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- Author or Editor: A.D. Draper x
Data from a four-parent diallel, involving one highbush (Vaccinium corymbosum L.) clone and three interspecific hybrids grown on mineral soil unamended with organic matter, were analyzed to determine combining ability effects for six traits: plant size, berry size, the number of days between flowering and fruiting (# DBF&F), the ratio of total fruit weight to canopy volume (TFW: CYV), days to fruit ripe, and yield. General combining ability effects were significant for all characters tested, except yield and berry size in 1984. Specific combining ability effects were significant for plant size in 1983, #DBF&F in 1984, TFW: CYV in 1984, and berry size in 1985. Vigorous and productive highbush cultivars can be developed for mineral soils by using the interspecific clones from this study and their selected recombinant to combine the genes for plant vigor with the high-quality fruit traits of highbush cultivars.
Seven highbush blueberry (Vaccinium corymbosum L.) cultivars were evaluated for their photosynthetic heat stability. Ail showed significant reductions in CO2 assimilation rates (A) as leaf temperatures were raised from 20 to 30C, although `Blue-crop', `Jersey', `Elliot', and `Rubel' (22% to - 27%) were significantly less affected than Spartan', `Bluejay', and `Patriot' (-41% to -51%). To determine whether temperature adaptations of highbush types can be broadened through hybridization with native, heat-tolerant species, `Bluecrop' was crossed with the V. darrowi Camp. selection Florida 4B, and F2, BC1, and BC2, populations were generated. This approach showed promise as genotypes were identified in all the derivative populations that were more heat tolerant than `Bluecrop' and had a high A.
Two methods of evaluating seedling drought resistance in Vaccinium (blueberry) spp. were examined. Twenty interspecific populations were greenhouse-grown and either matric-stressed in a dry 1 sand : 1 soil medium or osmotic-stressed in a nutrient solution containing polyethylene glycol (PEG). In both tests, population means were separated statistically by shoot damage ratings. The correlation (r = 0.46) between the two tests was positive and significant. Progenies of clones JU64 and JU62, which are sister seedlings (V. myrsinites Lamark × V. angustifolum Aiton), were the most drought-resistant. The soil screening test appeared more accurate because it grouped populations with common parentage. These tests indicated that the progenies differ in genetic capacity to resist drought.
Hardwood cuttings of ‘Tifblue’ rabbiteye blueberry (Vaccinium ashei Reade) rooted well in peat and a mix of peat and pine bark. Indolebutyric acid (IBA), chilling, and IB A plus chilling reduced percent rooting, but chilling alone and with IBA increased root volume over controls. Summer potting of cuttings increased root development but decreased total number of surviving plants.
To determine if the net CO2 assimilation and water use efficiency (WUE) of highbush blueberry under high temperature can be improved genetically, gas exchange determinations were made for a selection of Vaccinium darrowi Camp (Florida 4B), a highbush cultivar (Bluecrop) (V. corymbosum L.), their F1 hybrid (US75), and two crosses of the F1 hybrid to another improved genotype (US239 and US245). All genotypes responded parabolically to increasing temperature at vapor pressure deficits <1 kPa. Maximum CO2 assimilation of US75 (15 µmol·s–1·m–2) was 30% to 40% higher than either parent. Carbon dioxide assimilation of US75 and Florida 4B was optimum at 30°C and that of ‘Bluecrop’ at 20°. The optimum for US239 was similar to ‘Bluecrop’, and that of US245 to Florida 4B. Florida 4B had higher WUEs than ‘Bluecrop’ at both 20° (5.64 µmol CO2/mmol H2O to 4.01) and 30° (3.73 to 2.53). US239 and US245 had significantly (P < 0.05) higher WUEs at 30° than did ‘Bluecrop’. Residual conductance to CO2 (gr) decreased in ‘Bluecrop’ when temperature was raised from 20° to 30°, but increased in all other genotypes. Due to the favorable gas exchange properties of US75 and US245 at 30°, we suggest that the high temperature tolerance of V. darrowi may be heritable and that US245 may be used to improve the heat tolerance of highbush blueberry.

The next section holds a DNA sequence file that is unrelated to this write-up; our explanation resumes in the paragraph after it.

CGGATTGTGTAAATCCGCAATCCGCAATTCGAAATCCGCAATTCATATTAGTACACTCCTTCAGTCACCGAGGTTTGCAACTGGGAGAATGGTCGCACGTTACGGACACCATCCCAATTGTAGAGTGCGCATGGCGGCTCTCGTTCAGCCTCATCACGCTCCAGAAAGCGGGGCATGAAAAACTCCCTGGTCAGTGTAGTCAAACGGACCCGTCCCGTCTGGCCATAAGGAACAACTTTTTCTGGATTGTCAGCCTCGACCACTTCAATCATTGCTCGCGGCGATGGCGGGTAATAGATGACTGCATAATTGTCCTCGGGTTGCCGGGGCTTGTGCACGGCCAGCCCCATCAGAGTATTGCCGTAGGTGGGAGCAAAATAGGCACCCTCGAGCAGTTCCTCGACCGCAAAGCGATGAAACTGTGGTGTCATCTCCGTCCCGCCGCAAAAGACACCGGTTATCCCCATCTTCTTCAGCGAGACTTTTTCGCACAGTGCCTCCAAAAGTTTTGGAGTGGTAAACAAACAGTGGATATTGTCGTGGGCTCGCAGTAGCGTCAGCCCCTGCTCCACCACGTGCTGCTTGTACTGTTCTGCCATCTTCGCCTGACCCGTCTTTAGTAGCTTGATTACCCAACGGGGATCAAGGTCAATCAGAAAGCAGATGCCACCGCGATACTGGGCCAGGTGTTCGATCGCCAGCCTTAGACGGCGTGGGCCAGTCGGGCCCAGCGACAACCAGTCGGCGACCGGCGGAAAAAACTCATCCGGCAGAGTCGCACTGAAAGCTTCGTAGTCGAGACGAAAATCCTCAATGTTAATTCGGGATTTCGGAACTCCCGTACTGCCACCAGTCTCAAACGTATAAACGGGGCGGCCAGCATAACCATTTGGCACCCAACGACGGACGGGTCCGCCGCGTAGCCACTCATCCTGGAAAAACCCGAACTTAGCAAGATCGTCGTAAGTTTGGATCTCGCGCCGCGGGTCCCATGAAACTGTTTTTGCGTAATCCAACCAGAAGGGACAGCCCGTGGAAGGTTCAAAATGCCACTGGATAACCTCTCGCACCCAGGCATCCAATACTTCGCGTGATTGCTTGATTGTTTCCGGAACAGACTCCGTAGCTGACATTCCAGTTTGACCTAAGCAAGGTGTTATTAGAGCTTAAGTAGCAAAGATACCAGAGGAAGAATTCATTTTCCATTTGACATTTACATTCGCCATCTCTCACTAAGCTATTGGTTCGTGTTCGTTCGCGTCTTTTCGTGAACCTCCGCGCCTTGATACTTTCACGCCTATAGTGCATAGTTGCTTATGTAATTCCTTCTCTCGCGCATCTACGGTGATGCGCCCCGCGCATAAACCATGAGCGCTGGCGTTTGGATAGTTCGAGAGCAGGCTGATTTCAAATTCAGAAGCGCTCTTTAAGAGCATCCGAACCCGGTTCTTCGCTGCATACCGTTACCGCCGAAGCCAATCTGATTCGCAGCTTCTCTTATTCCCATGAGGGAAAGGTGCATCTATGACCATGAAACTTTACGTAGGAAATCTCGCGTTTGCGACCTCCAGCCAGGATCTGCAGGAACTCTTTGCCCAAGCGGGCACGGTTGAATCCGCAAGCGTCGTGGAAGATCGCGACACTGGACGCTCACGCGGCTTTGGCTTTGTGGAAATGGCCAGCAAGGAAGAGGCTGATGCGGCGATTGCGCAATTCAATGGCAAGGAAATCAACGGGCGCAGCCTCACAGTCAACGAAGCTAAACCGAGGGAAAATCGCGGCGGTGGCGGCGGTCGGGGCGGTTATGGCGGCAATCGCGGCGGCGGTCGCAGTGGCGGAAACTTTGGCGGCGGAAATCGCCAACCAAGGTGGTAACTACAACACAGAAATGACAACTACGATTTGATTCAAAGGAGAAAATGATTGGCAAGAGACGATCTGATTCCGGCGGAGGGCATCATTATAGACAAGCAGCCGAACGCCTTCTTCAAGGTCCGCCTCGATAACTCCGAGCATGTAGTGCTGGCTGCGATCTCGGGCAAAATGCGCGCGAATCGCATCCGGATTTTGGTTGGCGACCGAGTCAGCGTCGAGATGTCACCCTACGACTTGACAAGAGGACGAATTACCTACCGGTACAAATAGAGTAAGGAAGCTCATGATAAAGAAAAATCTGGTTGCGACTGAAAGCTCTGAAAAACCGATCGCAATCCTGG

Seedlings from a diallel set of crosses of inbred and noninbred strawberry (Fragaria X ananassa Duch.) selections resistant to Phytophthora fragariae Hickman were inoculated with the 5 principal Eastern U. S. races of the fungus. The inbred selections, when selfed or intercrossed to other inbreds or to the noninbreds, did not transmit resistance to a greater portion of their progeny than the control cross, a cross of 2 noninbreds. Specific combining ability was found to be important in transmission of resistance to progeny.
Most progenies from intercrossed or outcrossed inbred selections of strawberry (Fragaria × ananassa Duch.), germinated as well or better than a control outcross between 2 vigorous noninbred clones. Germination of an S3 progeny was lower than the control. In general, inbreeding reduced seedling vigor while intercrossing or outcrossing of inbreds restored vigor. Germination total and rate as expressed by an index were unrelated to subsequent seedling growth.